Seeking the passage of three pieces of legislation protecting against discrimination based on sexual orientation, more than 200 people rallied on Wednesday in the Capitol Rotunda with Kentucky's Fairness Campaign.
Rep. Mary Lou Marzian, a Democrat of Louisville, is sponsoring a bill that would prevent employers from discriminating against employees based on sexual orientation. The bill, along with Senate Bill 28, would also make it illegal for landlords and real estate agents to discriminate on those grounds.
"I think the realistic hope is that we might get the first ever hearing on the anti-discrimination fairness law in House Judiciary this year," Fairness Campaign director Chris Hartman said. "That's really what we're gunning for. Even if it's an informational only hearing it would be the first time they've ever discussed the bill on the record."
A gay rights group has planned a rally at the Kentucky State Capitol Wednesday in support of anti-discrimination legislation. The Fairness Coalition will also press for tougher anti-bullying laws at the 1:30 p.m. EST events.
Proponents from across Kentucky are expected to take part, including the mayor of the tiny eastern Kentucky town of Vicco that recently passed an ordinance protecting residents from discrimination based on sexual orientation.
The rally is intended to pressure lawmakers to pass legislation pending in the House and Senate that would protect all Kentuckians from such discrimination. It's also to push lawmakers to pass the anti-bullying bill to protect lesbian, gay, bisexual and transgender students.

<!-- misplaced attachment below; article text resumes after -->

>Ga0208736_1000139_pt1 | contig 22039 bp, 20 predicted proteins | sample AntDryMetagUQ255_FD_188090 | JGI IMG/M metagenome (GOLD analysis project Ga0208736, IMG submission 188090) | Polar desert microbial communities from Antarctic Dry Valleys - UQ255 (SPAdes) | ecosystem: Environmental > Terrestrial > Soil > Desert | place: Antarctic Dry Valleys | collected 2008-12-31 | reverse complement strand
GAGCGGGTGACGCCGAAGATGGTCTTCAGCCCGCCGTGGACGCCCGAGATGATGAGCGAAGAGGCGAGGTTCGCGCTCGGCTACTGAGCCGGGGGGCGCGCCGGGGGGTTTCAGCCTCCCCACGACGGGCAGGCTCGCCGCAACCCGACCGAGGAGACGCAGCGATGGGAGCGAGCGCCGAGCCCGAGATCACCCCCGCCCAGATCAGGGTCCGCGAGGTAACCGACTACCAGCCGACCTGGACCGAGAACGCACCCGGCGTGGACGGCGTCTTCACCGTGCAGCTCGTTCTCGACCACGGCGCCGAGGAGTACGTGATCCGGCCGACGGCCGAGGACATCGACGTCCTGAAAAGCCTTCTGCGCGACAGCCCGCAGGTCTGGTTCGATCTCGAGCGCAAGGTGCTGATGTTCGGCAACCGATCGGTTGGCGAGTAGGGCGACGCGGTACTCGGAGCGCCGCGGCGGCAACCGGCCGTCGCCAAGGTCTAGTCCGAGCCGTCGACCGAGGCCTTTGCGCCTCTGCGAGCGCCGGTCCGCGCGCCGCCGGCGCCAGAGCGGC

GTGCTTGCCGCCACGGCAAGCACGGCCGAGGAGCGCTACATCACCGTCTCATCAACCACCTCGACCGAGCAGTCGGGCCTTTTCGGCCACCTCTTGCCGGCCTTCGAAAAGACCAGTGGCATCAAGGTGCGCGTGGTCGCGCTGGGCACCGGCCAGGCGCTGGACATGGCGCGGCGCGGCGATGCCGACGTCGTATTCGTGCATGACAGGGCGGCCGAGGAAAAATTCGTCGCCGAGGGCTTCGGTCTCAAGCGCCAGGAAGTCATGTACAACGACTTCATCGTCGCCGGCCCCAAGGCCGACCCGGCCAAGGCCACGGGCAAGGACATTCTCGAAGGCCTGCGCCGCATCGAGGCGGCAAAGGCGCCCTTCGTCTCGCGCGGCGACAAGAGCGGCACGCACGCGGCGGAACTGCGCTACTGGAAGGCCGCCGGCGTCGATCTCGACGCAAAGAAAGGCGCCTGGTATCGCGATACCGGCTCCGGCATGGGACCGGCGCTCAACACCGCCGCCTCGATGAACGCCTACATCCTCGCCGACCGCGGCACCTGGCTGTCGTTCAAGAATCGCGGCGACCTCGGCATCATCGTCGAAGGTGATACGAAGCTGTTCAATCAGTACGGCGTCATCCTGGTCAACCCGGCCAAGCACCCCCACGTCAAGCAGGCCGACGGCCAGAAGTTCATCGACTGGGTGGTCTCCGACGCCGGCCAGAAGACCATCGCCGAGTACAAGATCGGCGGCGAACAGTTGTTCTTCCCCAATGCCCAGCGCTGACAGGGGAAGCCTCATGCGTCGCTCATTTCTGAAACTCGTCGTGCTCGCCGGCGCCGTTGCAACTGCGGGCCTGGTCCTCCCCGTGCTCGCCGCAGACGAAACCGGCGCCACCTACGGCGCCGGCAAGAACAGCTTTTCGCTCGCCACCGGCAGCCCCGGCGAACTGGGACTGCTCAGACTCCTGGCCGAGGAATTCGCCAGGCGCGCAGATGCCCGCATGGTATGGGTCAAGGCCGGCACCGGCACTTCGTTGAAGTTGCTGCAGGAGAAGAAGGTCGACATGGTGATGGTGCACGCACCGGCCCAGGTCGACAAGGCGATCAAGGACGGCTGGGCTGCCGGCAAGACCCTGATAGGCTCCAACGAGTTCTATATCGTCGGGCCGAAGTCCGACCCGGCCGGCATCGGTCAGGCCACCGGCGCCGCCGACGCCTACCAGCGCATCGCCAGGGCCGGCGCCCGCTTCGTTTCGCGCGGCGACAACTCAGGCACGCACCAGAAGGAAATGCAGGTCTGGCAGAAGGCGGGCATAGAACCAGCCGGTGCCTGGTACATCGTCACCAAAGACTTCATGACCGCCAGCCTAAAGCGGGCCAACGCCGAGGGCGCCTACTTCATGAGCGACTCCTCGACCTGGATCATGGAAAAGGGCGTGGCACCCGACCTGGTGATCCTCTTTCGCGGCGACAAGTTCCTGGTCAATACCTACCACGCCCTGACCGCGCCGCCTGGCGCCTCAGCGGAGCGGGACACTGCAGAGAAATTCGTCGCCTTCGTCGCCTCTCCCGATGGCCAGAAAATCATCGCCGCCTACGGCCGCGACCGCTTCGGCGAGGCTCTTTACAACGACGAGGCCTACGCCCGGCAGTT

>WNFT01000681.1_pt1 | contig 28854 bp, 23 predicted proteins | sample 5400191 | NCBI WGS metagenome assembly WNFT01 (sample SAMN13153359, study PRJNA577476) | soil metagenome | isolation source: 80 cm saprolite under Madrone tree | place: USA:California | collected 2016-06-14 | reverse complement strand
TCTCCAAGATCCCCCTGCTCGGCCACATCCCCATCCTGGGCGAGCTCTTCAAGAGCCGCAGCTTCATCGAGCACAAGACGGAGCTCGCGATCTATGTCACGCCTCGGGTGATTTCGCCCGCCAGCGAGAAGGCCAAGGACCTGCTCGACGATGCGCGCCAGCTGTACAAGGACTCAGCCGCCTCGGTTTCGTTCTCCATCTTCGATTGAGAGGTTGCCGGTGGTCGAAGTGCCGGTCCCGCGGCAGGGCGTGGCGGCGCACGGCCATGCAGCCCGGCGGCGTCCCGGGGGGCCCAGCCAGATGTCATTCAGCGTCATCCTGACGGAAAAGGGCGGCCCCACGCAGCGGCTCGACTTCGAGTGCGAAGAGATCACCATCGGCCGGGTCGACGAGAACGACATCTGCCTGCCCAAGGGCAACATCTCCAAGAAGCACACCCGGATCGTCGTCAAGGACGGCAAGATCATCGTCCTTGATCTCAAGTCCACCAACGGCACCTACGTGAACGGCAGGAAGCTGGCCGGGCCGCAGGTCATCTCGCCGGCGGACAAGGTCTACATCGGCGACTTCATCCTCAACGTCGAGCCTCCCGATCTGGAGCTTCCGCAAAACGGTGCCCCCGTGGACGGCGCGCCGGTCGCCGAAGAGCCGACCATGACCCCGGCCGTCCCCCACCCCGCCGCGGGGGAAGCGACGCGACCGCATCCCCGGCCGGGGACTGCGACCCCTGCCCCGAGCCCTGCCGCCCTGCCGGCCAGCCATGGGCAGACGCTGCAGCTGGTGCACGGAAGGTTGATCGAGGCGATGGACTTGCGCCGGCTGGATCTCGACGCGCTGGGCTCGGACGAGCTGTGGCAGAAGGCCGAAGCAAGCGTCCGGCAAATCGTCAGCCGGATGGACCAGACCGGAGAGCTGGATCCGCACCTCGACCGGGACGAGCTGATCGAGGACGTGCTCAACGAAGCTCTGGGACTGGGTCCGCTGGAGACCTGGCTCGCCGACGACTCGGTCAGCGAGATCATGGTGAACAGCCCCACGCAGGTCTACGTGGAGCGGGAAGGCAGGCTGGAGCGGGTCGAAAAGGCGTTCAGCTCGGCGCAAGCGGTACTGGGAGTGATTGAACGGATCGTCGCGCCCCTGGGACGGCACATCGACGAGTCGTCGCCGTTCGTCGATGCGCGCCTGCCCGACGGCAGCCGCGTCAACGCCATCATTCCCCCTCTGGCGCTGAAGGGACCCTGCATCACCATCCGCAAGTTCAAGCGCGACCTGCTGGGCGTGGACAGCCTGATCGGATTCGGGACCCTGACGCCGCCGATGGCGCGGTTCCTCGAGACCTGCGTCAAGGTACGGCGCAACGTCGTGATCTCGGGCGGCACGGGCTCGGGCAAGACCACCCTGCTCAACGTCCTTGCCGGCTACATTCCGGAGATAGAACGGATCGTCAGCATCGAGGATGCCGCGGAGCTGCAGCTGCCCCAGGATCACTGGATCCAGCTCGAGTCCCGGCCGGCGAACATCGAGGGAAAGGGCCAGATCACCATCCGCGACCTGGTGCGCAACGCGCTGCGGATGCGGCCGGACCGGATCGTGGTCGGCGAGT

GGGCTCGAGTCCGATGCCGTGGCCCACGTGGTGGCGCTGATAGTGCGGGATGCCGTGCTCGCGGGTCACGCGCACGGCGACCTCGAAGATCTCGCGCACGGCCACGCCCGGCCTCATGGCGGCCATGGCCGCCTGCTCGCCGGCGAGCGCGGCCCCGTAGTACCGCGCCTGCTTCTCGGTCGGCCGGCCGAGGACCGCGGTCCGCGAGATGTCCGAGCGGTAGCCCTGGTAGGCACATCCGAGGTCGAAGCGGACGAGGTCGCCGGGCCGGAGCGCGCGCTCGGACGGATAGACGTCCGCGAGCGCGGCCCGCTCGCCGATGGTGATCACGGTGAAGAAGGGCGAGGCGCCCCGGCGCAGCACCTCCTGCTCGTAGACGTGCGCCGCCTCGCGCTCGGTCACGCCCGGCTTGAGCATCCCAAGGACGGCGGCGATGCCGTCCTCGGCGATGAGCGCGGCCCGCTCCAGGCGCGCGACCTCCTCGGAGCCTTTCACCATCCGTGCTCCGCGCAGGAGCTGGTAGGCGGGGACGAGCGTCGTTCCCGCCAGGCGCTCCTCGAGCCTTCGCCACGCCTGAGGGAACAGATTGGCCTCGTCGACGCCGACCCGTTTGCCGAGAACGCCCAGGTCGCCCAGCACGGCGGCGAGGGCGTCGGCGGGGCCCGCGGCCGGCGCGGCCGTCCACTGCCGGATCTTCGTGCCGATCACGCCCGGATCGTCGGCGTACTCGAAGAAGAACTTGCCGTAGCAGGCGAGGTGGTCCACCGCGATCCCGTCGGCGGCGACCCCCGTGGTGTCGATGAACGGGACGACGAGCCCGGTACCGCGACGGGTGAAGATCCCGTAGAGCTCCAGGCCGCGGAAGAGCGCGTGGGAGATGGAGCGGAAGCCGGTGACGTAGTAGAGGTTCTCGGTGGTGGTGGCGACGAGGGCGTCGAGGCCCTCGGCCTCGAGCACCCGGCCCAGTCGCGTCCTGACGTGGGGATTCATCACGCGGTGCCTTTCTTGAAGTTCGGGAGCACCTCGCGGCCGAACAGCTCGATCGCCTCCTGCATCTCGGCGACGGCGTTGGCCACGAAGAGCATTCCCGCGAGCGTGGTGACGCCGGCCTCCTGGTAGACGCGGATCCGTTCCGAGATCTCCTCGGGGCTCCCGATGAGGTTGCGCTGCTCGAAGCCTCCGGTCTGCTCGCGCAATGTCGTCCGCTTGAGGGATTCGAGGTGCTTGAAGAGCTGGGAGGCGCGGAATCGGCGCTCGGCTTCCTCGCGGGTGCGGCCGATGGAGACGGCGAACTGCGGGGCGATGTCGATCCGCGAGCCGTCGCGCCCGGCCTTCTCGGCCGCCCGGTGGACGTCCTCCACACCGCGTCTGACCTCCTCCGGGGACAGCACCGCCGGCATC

Gay rights advocates have scored another victory in a small eastern Kentucky town as Berea prepares to expand anti-discrimination protections for city employees.
Mayor Steve Connelly announced this week that he will sign an executive order banning discrimination based on actual or perceived sexual orientation in hiring, firing and benefits for the city's 130 employees.
"Personally I think it's the right thing to do, and in terms of our city, we were founded in 1853 with the idea that people were going to be treated equal," Connelly said in a phone interview with the Associated Press. The move follows the drafting of a new gay rights ordinance in the tiny Appalachian town of Vicco that went into effect last month. Vicco's law bans discrimination against gays in employment and housing in the town of about 330 people.